Nearly 2.5 million cubic meters of rock was excavated and drilled to create the tunnel over a course of 5 years. Finally completed in 2000, the roadway was split up into four unique sections. Taking into account the physical and mental toll of drive for 25 kilometers through a small tunnel, there were cavern sections added at the end of these sections. These beautiful hideaways serve as not only a break from the mundane scenery but a functional spot to turn around if needed.
The tunnel does not have any emergency exits, but engineers carefully designed series of redundant safety features into the tunnels. There are emergency phones stationed every 250 meters and emergency alcoves carved out ever 500 meters. Whenever one of the phones is used, large illuminated signs tell cars to stop from entering the tunnel, indicating a fire or other problem.
The next question you may be asking is how does the air stay clean or breathable in the world’s longest tunnel? At each entrance there are large ventilation fans that push fresh air into the tunnel while simultaneously pumping polluted air out. This polluted air is captured and treated in a separate air treatment plant, a first for tunnel engineering. This plant cleans dust from the air as well as well as nitrogen-dioxide through the use of several filters.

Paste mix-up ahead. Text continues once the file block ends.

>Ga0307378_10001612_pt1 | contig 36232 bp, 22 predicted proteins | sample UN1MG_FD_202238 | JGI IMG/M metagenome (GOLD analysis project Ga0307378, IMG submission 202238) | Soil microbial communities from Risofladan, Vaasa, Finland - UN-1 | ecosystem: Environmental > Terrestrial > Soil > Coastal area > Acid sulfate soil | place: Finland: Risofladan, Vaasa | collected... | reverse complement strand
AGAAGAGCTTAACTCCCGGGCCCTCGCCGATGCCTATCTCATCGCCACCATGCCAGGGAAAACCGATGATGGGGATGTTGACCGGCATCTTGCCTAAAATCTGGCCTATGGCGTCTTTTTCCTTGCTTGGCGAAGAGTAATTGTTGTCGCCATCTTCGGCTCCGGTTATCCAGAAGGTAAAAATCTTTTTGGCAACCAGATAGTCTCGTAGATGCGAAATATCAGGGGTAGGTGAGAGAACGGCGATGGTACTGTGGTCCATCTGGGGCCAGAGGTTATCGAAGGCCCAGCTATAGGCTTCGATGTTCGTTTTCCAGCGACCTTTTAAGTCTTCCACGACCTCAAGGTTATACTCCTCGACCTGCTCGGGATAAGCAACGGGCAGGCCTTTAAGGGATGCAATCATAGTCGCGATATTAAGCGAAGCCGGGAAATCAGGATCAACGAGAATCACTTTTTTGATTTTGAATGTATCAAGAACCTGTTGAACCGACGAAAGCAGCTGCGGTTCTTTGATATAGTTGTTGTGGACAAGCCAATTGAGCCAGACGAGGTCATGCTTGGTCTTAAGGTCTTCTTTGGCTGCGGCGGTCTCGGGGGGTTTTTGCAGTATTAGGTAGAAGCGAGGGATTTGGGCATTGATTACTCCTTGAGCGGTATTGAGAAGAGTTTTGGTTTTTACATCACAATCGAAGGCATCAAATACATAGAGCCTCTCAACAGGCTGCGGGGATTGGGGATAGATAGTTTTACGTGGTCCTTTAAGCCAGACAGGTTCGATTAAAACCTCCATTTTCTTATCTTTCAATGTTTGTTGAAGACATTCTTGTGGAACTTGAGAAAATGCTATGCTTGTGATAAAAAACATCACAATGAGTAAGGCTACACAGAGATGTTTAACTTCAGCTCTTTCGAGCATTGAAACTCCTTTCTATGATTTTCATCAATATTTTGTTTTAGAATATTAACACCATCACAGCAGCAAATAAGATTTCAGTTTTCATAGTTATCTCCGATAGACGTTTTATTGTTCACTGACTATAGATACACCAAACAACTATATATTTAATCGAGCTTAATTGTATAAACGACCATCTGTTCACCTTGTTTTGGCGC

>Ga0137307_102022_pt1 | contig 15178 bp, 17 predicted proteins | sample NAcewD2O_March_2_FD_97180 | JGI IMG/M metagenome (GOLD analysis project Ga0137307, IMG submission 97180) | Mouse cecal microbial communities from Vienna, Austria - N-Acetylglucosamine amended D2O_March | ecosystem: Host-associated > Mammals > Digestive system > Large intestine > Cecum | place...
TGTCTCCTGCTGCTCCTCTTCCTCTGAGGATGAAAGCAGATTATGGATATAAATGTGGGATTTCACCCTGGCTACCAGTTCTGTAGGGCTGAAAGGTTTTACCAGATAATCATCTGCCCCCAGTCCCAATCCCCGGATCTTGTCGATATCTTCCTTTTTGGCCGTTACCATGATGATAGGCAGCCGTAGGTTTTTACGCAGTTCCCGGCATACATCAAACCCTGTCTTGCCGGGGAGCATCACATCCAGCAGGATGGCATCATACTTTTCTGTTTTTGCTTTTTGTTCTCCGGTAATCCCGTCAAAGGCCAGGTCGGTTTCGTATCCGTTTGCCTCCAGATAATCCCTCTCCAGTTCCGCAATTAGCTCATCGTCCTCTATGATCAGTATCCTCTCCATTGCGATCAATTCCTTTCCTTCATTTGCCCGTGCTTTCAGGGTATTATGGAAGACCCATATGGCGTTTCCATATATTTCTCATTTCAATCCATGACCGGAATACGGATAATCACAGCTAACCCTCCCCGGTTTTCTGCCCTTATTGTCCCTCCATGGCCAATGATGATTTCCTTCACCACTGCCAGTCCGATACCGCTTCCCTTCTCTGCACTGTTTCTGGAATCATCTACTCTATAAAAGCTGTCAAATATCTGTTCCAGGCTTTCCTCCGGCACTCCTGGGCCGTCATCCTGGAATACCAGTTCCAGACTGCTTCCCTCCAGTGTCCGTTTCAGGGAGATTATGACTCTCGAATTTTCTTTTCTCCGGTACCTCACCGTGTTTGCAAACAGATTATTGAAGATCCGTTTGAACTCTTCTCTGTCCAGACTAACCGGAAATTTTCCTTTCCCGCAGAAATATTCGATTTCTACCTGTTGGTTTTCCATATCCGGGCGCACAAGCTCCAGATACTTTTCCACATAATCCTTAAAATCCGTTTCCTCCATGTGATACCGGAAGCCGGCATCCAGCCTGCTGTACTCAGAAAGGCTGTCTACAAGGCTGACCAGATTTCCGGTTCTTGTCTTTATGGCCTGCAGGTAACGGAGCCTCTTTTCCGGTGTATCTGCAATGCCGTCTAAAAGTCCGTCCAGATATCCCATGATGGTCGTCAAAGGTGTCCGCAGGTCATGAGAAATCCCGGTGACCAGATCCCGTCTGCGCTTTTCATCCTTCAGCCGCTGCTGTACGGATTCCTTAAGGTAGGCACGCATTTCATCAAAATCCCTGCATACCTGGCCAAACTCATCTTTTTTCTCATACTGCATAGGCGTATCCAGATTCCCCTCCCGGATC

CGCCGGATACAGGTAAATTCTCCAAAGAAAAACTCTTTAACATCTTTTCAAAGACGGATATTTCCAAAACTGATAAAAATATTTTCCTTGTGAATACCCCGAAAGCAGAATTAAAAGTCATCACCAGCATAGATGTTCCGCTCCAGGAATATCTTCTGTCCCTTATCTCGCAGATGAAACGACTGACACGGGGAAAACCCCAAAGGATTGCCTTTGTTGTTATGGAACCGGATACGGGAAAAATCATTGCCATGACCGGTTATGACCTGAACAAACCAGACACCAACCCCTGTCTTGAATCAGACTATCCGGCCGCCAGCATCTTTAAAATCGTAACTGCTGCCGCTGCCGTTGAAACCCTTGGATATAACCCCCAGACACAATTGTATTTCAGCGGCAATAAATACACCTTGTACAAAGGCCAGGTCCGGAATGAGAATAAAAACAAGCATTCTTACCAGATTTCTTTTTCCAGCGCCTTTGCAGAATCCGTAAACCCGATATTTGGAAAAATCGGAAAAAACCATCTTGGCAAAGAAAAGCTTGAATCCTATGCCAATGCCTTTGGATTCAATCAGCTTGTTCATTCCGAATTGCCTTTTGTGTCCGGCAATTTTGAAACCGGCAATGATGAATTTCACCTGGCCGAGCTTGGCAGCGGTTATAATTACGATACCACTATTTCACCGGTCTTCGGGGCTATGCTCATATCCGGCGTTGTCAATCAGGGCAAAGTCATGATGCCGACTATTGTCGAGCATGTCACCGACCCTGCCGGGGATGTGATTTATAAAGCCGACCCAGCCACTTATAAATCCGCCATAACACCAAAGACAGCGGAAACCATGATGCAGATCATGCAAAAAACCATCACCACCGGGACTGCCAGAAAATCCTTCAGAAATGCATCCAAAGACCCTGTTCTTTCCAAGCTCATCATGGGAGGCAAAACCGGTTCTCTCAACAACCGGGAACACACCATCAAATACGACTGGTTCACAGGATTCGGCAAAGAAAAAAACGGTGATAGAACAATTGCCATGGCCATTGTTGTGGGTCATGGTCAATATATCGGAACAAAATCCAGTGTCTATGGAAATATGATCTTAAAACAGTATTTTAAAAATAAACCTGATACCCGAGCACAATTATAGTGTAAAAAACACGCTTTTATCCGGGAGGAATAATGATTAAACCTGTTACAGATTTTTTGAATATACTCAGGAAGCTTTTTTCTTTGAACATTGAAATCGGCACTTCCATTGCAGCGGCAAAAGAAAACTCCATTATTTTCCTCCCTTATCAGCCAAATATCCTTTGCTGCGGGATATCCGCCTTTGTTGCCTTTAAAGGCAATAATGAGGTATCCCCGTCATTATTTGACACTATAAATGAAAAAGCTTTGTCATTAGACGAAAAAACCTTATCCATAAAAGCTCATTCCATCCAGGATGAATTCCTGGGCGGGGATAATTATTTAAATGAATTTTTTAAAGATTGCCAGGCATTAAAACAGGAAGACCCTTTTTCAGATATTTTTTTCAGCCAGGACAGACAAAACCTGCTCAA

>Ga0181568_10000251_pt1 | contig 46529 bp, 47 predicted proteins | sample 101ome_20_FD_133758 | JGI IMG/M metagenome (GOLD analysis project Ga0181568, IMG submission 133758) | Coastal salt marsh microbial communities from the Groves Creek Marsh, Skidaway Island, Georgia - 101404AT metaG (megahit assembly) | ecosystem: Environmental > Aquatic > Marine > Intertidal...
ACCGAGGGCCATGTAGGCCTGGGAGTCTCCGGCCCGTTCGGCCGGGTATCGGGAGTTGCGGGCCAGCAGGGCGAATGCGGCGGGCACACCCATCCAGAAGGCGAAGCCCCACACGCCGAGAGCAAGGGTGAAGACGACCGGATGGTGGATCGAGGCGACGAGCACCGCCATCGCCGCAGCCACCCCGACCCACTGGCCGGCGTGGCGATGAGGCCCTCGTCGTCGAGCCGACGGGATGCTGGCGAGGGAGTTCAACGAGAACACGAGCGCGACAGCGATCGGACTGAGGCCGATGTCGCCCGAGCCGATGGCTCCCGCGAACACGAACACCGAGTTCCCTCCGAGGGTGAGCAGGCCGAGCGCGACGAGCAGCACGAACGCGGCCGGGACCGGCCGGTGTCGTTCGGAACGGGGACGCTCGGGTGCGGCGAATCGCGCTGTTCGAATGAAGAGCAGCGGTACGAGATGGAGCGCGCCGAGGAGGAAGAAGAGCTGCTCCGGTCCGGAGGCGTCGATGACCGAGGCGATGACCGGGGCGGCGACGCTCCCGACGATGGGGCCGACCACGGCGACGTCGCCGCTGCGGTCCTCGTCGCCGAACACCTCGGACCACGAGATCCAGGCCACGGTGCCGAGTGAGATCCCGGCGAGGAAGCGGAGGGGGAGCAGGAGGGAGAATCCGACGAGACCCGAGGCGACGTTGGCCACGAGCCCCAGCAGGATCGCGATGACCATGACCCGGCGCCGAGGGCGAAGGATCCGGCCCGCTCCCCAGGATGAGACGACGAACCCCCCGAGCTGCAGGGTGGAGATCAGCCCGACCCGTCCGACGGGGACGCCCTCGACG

The Laerdal tunnel is an example of engineers who took into account not only the physical structure of the roadway but also the intended use and affect it would have on users. Main sections are lined with bright white lights and the caverns, as mentioned above, are brightly illuminated with an array of colors. This effect essentially refreshes the driver and keeps them focused on continuing the journey to the other side of the mountain.
It is hard to imagine such a functional piece of engineering being so beautiful, but who said engineering had to be boring. Some of the most exciting engineering projects of the modern era have been extensively crafted with the help of architects and designers across the globe.